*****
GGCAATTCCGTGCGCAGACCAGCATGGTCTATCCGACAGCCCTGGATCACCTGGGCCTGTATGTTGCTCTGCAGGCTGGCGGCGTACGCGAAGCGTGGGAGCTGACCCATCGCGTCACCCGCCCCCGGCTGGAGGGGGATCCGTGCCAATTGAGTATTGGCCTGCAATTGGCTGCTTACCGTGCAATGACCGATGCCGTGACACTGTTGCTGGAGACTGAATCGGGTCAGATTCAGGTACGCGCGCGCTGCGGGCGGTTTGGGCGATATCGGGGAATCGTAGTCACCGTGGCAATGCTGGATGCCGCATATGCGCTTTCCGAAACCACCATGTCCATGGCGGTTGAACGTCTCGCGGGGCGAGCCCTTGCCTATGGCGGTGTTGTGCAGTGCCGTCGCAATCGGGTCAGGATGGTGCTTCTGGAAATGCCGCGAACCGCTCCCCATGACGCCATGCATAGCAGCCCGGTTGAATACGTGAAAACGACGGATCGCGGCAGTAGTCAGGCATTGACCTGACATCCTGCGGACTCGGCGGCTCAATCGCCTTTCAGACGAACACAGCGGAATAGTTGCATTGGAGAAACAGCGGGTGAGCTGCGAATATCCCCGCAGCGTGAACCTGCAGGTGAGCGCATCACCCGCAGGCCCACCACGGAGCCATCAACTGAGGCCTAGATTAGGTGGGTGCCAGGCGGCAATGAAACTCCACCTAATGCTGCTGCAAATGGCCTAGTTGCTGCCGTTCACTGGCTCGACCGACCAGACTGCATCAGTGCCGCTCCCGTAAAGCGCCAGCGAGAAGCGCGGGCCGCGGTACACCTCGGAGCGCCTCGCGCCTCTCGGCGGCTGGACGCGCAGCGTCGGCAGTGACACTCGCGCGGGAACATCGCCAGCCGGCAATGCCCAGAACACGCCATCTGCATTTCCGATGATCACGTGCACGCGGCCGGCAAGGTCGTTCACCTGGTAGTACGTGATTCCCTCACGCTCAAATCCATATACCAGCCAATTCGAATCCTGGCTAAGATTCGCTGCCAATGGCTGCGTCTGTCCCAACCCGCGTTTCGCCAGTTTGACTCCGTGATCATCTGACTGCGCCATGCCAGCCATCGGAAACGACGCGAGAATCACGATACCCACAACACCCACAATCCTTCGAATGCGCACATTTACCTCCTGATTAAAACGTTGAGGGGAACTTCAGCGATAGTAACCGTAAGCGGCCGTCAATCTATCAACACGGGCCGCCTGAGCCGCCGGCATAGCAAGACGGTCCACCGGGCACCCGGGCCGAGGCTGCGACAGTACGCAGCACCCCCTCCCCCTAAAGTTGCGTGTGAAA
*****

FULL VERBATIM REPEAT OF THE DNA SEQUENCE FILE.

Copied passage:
GGCAATTCCGTGCGCAGACCAGCATGGTCTATCCGACAGCCCTGGATCACCTGGGCCTGTATGTTGCTCTGCAGGCTGGCGGCGTACGCGAAGCGTGGGAGCTGACCCATCGCGTCACCCGCCCCCGGCTGGAGGGGGATCCGTGCCAATTGAGTATTGGCCTGCAATTGGCTGCTTACCGTGCAATGACCGATGCCGTGACACTGTTGCTGGAGACTGAATCGGGTCAGATTCAGGTACGCGCGCGCTGCGGGCGGTTTGGGCGATATCGGGGAATCGTAGTCACCGTGGCAATGCTGGATGCCGCATATGCGCTTTCCGAAACCACCATGTCCATGGCGGTTGAACGTCTCGCGGGGCGAGCCCTTGCCTATGGCGGTGTTGTGCAGTGCCGTCGCAATCGGGTCAGGATGGTGCTTCTGGAAATGCCGCGAACCGCTCCCCATGACGCCATGCATAGCAGCCCGGTTGAATACGTGAAAACGACGGATCGCGGCAGTAGTCAGGCATTGACCTGACATCCTGCGGACTCGGCGGCTCAATCGCCTTTCAGACGAACACAGCGGAATAGTTGCATTGGAGAAACAGCGGGTGAGCTGCGAATATCCCCGCAGCGTGAACCTGCAGGTGAGCGCATCACCCGCAGGCCCACCACGGAGCCATCAACTGAGGCCTAGATTAGGTGGGTGCCAGGCGGCAATGAAACTCCACCTAATGCTGCTGCAAATGGCCTAGTTGCTGCCGTTCACTGGCTCGACCGACCAGACTGCATCAGTGCCGCTCCCGTAAAGCGCCAGCGAGAAGCGCGGGCCGCGGTACACCTCGGAGCGCCTCGCGCCTCTCGGCGGCTGGACGCGCAGCGTCGGCAGTGACACTCGCGCGGGAACATCGCCAGCCGGCAATGCCCAGAACACGCCATCTGCATTTCCGATGATCACGTGCACGCGGCCGGCAAGGTCGTTCACCTGGTAGTACGTGATTCCCTCACGCTCAAATCCATATACCAGCCAATTCGAATCCTGGCTAAGATTCGCTGCCAATGGCTGCGTCTGTCCCAACCCGCGTTTCGCCAGTTTGACTCCGTGATCATCTGACTGCGCCATGCCAGCCATCGGAAACGACGCGAGAATCACGATACCCACAACACCCACAATCCTTCGAATGCGCACATTTACCTCCTGATTAAAACGTTGAGGGGAACTTCAGCGATAGTAACCGTAAGCGGCCGTCAATCTATCAACACGGGCCGCCTGAGCCGCCGGCATAGCAAGACGGTCCACCGGGCACCCGGGCCGAGGCTGCGACAGTACGCAGCACCCCCTCCCCCTAAAGTTGCGTGTGAAA